June housing market powered by remortgaging
The total number of all property valuations has seen a sharp increase on a monthly basis, up 30% in June compared to May.
This expands on a more gradual month-on-month recovery of 3% in May, following a sharp correction in March and April.
On an annual basis, this leaves total activity at the same level as a year ago, with a 0% annual increase compared to June 2013.
John Bagshaw, corporate services director of Connells Survey & Valuation, said: “Affordability is potentially a very real limiting factor for the housing market. And it has been for some time.
“But now, with the imposition of the Mortgage Market Review in April, alongside the latest note of caution from the Bank of England, the world of mortgages is revealing its fundamental link to household incomes.
“A rapidly improving economy with the prospect of real wage growth this year means that progress should continue. But we are now in a different phase of recovery, making new headway rather than just playing a rapid game of catch-up.
“And this is good news. There is now a sense of optimism that the housing market will be more stable and sustainable in the long term due to these developments.”
Remortgaging has formed the backbone of the monthly recovery, up 61% between May and June. In part this rapid growth can be attributed to making up ground lost in previous months – coming after a cumulative drop of 40% in March and April, and a very gradual 4% rise in remortgaging activity in May.
However this still leaves remortgaging activity 10% higher than in June last year.
Moreover, as a proportion, remortgaging made up 28% of all valuations in June 2014. This is not just higher than the temporary low of 22% of all valuations seen in April, but also significantly above the average of 26% of all activity attributed to remortgaging in the previous twelve months.
Buy-to-let activity has also seen above-average growth, seeing the same 10% increase since June last year. This follows 31% growth between May and June in the number of buy-to-let valuations.
Bagshaw added: “It appears that some mortgage lenders have decided to refocus on remortgaging and buy-to-let. There are two aspects to this dramatic month on month growth – firstly that remortgaging was severely affected by the short-term transition to the new MMR regime, and the temporary backlogs this created.
“But secondly, a more subtle shift may have taken place. Pre-MMR there was a real focus on home movers and particularly first time buyers.
“But the latest noises from the regulator and the Bank of England seem to have put a cooler on riskier lending, especially at high income multiples.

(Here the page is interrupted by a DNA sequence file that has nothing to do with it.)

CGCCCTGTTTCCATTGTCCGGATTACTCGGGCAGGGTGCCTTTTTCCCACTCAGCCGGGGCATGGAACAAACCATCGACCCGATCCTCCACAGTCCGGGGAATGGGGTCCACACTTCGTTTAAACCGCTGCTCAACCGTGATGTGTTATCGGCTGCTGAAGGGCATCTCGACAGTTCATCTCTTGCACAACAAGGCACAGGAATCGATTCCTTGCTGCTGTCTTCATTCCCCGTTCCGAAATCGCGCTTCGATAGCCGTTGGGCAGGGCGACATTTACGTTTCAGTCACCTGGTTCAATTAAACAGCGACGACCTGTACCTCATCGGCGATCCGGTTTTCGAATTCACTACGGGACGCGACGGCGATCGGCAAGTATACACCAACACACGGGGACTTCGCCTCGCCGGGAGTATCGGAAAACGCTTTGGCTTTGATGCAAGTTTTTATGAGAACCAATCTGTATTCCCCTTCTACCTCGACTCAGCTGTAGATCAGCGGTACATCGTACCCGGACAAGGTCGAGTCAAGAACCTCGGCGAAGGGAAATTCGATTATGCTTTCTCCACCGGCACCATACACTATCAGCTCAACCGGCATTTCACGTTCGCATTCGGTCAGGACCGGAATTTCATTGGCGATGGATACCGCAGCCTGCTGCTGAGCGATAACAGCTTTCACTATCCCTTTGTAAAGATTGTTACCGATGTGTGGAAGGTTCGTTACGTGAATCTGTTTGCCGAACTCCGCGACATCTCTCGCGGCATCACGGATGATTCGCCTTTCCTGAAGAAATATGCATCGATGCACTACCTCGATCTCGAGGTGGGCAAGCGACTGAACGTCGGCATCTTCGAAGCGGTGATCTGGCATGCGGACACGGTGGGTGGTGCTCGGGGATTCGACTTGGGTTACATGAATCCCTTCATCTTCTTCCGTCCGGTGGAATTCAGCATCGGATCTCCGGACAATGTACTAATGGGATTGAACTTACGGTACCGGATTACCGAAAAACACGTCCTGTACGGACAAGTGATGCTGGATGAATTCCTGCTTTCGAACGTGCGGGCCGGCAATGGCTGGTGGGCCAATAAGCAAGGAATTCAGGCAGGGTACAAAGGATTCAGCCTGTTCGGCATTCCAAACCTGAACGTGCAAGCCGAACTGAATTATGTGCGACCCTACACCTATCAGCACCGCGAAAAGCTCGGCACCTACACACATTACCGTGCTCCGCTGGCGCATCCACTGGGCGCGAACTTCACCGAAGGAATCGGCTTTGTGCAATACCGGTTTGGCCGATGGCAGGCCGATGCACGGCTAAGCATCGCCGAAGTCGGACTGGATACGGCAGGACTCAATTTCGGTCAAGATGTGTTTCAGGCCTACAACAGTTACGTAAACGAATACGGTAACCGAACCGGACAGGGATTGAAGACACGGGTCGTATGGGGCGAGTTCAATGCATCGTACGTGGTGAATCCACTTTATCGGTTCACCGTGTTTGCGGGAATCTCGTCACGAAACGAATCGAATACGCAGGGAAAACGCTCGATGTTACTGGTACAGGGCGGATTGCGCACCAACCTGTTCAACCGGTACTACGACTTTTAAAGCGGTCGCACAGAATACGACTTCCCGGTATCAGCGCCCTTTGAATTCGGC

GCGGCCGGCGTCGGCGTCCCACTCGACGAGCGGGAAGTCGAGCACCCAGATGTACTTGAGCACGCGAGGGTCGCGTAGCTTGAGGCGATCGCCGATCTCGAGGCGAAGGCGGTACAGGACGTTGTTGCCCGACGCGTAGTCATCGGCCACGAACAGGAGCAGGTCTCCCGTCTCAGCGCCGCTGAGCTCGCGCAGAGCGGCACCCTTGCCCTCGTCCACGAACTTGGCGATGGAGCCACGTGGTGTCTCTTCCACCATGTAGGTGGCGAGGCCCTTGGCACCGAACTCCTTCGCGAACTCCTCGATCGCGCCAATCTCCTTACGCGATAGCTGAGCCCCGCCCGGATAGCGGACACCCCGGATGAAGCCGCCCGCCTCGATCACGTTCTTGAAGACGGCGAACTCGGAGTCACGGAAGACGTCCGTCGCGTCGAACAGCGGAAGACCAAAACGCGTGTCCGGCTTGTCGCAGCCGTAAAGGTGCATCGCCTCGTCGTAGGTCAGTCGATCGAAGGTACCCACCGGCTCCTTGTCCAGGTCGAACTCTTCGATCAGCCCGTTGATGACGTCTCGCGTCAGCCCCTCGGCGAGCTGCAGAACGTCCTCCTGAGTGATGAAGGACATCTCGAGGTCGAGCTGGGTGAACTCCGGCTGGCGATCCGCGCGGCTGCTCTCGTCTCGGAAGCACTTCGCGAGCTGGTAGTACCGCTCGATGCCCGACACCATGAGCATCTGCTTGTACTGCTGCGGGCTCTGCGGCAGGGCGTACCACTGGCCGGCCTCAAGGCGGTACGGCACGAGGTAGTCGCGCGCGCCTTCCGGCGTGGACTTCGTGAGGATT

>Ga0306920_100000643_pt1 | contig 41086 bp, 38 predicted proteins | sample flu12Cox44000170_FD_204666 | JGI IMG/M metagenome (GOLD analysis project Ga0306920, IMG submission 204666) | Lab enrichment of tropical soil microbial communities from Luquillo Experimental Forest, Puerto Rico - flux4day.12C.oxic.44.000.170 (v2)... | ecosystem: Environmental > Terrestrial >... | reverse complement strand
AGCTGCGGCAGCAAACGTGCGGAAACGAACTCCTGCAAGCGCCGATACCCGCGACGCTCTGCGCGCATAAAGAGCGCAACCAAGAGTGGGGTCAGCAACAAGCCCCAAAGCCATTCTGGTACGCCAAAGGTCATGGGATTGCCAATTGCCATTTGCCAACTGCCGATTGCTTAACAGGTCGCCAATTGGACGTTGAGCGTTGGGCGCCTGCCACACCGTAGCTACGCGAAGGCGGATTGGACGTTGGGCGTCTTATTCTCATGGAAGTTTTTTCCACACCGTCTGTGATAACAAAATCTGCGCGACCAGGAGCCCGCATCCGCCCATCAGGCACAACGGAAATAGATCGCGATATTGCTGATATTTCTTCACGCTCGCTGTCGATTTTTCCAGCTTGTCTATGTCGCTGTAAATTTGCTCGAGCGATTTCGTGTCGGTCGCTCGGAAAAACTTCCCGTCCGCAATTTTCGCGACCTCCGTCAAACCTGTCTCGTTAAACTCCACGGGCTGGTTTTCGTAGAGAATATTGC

“Equally, the expectation that interest rates might increase this year may have also encouraged borrowers themselves to be more cautious when approaching new mortgage commitments.”
First-time buyer activity has returned to the same level seen in June 2013, after a 17% monthly increase in the number of valuations for new buyers between May and June.
Bagshaw said: “First-time buyer activity increasing since May but being flat on the year is a tale of two cities.
“The increase is not surprising due to the emphasis the government is putting on getting people on the property ladder.
“However, the lack of growth from this time last year suggests that there are questions surrounding the new affordability rules and fundamentally that the economy has not picked up to a level where wages are rising quicker than the cost of living.”
Further up the housing ladder, the number of valuations for those moving home followed a similar trend to first time buyer activity. Home mover valuations number 21% more than in May, though this leaves home mover activity 11% lower than in June last year.
Bagshaw concluded: “Home-mover activity has been muted due to strong property prices and the serious constraints that remain on many in the ‘stretched middle’.
“Many home-owners are staying put as they continue to recover from the recession and are happy just to sit on an asset increasing in value.
“Just as home-movers and first-time buyers are biding their time, lenders are erring on the side of caution a little more.
“Some suggested that there would be full scale jitters in the mortgage market in the aftermath of MMR and the Bank of England’s suggestions.
“So far this has not been the case. But lenders are certainly feeling a little less euphoric in the current environment. That is probably healthy.”